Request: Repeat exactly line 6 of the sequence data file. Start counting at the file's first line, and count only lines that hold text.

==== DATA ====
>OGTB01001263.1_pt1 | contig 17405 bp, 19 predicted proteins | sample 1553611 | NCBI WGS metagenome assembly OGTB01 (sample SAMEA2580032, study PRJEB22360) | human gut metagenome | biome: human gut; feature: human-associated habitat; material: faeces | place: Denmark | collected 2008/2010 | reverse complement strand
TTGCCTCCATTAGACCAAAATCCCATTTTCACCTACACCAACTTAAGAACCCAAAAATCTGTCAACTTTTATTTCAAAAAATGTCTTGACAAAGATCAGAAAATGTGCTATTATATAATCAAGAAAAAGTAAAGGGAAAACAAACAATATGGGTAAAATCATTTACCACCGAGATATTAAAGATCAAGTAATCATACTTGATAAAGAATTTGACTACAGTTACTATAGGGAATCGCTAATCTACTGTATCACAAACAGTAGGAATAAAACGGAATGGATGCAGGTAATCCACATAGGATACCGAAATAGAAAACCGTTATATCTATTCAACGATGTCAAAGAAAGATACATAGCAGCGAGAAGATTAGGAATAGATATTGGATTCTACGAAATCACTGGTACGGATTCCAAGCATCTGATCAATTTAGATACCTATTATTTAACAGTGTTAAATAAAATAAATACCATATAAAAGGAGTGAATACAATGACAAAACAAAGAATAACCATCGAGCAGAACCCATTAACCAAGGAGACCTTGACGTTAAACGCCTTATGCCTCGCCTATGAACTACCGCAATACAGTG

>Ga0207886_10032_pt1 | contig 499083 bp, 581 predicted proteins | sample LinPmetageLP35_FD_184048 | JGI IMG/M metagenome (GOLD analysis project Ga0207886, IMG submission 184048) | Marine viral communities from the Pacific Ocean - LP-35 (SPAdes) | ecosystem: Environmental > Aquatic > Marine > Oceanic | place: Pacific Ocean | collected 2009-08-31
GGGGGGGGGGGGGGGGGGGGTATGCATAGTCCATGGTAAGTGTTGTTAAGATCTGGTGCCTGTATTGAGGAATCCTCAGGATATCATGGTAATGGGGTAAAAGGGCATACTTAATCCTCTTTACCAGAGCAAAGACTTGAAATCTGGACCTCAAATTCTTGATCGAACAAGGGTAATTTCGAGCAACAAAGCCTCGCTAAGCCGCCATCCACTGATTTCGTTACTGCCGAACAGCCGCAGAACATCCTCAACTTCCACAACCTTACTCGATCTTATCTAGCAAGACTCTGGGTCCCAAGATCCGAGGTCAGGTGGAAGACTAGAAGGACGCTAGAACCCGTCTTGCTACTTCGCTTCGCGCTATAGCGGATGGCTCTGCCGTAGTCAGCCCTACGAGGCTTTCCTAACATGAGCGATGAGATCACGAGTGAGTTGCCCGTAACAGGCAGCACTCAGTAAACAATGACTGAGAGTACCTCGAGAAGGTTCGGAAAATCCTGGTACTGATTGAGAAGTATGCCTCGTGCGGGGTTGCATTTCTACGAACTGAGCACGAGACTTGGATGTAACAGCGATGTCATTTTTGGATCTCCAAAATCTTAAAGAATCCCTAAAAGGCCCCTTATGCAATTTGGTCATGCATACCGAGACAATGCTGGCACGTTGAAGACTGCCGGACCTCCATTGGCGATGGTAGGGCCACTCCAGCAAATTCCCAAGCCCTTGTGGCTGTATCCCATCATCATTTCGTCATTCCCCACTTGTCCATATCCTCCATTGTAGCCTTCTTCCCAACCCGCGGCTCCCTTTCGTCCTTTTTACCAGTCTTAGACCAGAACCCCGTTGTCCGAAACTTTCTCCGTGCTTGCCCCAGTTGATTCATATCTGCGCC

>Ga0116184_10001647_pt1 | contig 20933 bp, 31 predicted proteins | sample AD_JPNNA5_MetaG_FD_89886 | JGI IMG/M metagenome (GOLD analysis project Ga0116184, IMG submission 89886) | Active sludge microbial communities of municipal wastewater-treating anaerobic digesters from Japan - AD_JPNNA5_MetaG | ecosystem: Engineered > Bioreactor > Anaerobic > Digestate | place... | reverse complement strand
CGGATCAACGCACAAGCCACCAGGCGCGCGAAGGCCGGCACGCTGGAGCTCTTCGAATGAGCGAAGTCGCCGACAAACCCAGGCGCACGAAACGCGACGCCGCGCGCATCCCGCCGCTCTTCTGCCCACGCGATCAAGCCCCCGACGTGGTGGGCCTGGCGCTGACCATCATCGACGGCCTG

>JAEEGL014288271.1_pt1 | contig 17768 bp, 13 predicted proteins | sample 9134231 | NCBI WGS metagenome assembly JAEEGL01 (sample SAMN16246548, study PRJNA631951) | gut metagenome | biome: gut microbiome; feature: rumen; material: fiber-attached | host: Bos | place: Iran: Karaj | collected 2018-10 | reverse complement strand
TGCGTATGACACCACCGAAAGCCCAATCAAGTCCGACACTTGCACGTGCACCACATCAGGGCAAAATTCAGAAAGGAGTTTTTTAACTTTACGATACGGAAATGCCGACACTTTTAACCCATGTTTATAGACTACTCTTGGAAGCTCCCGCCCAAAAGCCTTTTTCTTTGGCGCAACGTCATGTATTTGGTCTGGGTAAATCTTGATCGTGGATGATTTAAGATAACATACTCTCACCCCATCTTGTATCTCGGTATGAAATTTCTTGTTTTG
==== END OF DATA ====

CGGATCAACGCACAAGCCACCAGGCGCGCGAAGGCCGGCACGCTGGAGCTCTTCGAATGAGCGAAGTCGCCGACAAACCCAGGCGCACGAAACGCGACGCCGCGCGCATCCCGCCGCTCTTCTGCCCACGCGATCAAGCCCCCGACGTGGTGGGCCTGGCGCTGACCATCATCGACGGCCTG